This bizarre scheme to take fresh food out of the mouths of those who need it most is only one of the ways the Trump budget proposes to hurt needy people including cuts in housing subsidies for low income families, elminating grants that help poor people buy homes, and of course severe cuts to Medicare and Medicaid, as well as continuing efforts to sabotage and destroy ObamaCare.

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This all speaks to the arrogance of a rich president and his cabinet full of millionaires and billionaires, and the big money campaign donors like the Koch brothers, whose company is among the worst polluters in the world while making enormous profits.

None of these people would ever want to exist on a box with canned meats, peanut butter and canned fruits in sugary syrup, while being denied fresh foods, but they see it as their duty to “save the taxpayers money” – meaning save themselves and their rich friends money so that they can have bigger homes, buy bigger yachts and fly subsidized private planes.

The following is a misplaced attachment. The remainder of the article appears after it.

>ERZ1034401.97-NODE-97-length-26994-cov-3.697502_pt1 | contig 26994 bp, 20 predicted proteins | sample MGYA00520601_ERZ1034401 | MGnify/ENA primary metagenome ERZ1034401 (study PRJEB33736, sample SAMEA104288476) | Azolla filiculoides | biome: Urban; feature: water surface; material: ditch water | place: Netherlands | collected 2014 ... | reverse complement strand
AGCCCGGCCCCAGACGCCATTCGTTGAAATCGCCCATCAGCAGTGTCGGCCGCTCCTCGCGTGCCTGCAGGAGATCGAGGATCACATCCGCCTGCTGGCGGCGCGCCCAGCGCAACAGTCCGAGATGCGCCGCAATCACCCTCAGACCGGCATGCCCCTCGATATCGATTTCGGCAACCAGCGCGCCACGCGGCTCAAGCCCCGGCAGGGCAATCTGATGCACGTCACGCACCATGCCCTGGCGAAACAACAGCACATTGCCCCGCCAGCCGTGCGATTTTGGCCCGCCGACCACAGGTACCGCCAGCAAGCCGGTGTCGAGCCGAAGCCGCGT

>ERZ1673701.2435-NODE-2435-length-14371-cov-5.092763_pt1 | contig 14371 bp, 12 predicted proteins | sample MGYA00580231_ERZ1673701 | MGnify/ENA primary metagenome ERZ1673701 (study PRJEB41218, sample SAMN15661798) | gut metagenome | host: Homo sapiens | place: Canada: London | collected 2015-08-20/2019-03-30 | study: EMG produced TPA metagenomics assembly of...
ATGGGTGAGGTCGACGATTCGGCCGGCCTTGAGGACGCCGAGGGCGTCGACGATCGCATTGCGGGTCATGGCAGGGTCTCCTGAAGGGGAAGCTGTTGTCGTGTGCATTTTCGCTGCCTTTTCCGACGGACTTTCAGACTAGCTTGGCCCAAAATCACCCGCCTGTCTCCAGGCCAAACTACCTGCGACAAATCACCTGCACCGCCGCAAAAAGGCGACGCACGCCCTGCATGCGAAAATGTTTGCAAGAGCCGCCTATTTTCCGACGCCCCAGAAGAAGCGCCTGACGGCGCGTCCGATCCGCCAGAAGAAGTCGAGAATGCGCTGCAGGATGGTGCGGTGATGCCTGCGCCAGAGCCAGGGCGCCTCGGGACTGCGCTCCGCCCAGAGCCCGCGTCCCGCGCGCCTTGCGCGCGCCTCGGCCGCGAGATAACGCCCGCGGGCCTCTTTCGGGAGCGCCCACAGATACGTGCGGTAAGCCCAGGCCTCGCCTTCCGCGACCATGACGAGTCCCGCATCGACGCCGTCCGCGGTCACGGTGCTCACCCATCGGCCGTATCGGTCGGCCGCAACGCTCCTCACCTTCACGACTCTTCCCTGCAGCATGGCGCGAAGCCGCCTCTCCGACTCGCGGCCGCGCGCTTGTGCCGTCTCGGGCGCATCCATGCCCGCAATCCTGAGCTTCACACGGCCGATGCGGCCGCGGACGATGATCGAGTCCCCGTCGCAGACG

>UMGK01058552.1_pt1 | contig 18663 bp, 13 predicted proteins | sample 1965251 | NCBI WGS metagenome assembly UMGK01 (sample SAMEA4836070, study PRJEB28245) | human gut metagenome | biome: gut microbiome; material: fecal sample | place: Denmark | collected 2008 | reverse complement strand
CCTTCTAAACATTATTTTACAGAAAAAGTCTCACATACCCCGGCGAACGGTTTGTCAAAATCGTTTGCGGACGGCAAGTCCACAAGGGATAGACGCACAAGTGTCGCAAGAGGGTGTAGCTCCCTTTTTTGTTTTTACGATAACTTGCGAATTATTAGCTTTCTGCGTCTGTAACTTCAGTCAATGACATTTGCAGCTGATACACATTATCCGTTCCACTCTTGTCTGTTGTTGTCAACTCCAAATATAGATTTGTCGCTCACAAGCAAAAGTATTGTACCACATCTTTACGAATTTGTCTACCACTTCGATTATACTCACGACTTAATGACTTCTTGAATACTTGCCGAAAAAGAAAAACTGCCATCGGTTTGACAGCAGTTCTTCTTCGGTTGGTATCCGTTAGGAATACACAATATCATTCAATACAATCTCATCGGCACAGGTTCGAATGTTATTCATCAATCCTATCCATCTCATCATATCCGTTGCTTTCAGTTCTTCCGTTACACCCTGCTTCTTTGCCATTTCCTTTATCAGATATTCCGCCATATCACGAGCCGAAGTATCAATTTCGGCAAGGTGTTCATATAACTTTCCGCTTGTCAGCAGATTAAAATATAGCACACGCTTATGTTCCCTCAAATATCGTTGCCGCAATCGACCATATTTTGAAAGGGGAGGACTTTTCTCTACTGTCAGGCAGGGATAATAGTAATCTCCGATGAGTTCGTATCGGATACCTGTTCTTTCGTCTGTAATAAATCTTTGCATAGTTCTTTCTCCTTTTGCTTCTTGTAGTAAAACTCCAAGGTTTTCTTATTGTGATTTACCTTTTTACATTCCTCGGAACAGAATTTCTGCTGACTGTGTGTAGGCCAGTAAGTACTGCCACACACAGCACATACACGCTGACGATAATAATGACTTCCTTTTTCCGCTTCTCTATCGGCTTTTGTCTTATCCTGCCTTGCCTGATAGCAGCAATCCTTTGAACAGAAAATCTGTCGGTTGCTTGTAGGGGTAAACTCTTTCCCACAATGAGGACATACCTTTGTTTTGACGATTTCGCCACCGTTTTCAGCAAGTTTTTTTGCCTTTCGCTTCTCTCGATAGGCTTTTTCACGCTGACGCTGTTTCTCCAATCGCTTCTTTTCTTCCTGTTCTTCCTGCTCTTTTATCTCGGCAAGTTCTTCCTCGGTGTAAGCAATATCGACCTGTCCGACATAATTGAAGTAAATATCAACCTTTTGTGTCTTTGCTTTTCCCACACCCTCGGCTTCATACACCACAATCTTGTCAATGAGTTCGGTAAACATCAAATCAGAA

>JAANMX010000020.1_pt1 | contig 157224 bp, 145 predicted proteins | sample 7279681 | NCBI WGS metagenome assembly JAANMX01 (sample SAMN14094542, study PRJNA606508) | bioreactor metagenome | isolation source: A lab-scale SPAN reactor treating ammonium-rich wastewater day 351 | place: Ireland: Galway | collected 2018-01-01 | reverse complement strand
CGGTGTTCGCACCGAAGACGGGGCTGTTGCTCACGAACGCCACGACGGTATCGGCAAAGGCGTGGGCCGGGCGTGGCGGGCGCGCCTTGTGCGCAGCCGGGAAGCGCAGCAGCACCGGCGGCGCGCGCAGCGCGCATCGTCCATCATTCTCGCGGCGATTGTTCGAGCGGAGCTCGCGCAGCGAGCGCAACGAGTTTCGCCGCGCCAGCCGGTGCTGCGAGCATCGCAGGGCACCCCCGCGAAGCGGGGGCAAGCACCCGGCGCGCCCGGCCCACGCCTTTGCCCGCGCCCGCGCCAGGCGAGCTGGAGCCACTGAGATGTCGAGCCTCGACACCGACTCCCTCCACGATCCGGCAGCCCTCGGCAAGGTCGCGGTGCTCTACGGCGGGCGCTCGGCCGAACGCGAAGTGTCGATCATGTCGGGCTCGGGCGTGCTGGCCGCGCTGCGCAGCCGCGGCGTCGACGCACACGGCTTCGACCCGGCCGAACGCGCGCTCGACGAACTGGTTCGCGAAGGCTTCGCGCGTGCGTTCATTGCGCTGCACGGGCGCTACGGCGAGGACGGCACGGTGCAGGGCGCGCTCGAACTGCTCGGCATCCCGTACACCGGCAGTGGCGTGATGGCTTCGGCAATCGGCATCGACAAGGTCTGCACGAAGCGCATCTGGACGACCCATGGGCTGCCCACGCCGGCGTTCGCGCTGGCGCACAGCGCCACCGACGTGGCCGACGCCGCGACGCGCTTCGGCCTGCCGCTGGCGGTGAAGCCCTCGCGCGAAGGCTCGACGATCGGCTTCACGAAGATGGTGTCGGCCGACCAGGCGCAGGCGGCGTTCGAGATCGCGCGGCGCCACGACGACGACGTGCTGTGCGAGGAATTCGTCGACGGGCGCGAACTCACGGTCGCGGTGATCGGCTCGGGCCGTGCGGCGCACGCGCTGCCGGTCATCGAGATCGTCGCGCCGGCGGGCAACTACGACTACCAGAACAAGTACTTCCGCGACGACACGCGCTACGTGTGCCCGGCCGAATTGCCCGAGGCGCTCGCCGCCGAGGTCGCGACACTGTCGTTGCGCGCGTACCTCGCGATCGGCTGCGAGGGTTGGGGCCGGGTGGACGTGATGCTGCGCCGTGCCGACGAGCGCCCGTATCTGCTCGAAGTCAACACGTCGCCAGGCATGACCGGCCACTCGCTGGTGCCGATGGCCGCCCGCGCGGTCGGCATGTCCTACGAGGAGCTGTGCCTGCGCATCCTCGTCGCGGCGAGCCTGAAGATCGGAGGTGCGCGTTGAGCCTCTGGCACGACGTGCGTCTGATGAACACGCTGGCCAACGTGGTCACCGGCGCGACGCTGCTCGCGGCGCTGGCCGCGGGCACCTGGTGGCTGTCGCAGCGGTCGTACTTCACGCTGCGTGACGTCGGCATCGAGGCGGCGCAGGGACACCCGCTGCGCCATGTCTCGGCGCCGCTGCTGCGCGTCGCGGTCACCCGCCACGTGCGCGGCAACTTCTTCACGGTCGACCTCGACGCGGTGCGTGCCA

“This budget proposes taking away food assistance from millions of low-income Americans – and on the heels of a tax cut that favored the wealthy and corporations,” Stacy Dean, president for food assistance policy at the center on Budget and Policy Priorities, told the Washington Post. “It doesn’t reflect the right values.”

At a time one percent of Americans make more than most of the rest of Americans combined, this is a wealthy, powerful few thumbing their noses at the poor, the needy, the elderly and pretty much everyone else who they don’t rub elbows with at the country club.

The reality is the only box Trump will ever eat out of is a Happy Meal delivered from the local McDonalds, complete with a greasy cheeseburger, fries, coca cola and  a toy to keep his childish mind occupied while he watches three giant TV screens, tweets his lies and phones his rich buddies to complain Democrats interfering with his ghastly plans to pummel the poor, the immigrants, the sick and the homeless again and again. 

It would never strike him that his CEO buddies who make 200 times per hour what a grocery store clerk earns are there because of the income inequality in our society that acts like cancer making the body politic sick, and setting the stage for future social and civil problems that even the rich behind gates will not be able to ignore.

Benjamin Locke

Benjamin Locke is a retired college professor with an undergraduate degree in Industrial Labor and Relations from Cornell University and an MBA from the European School of Management.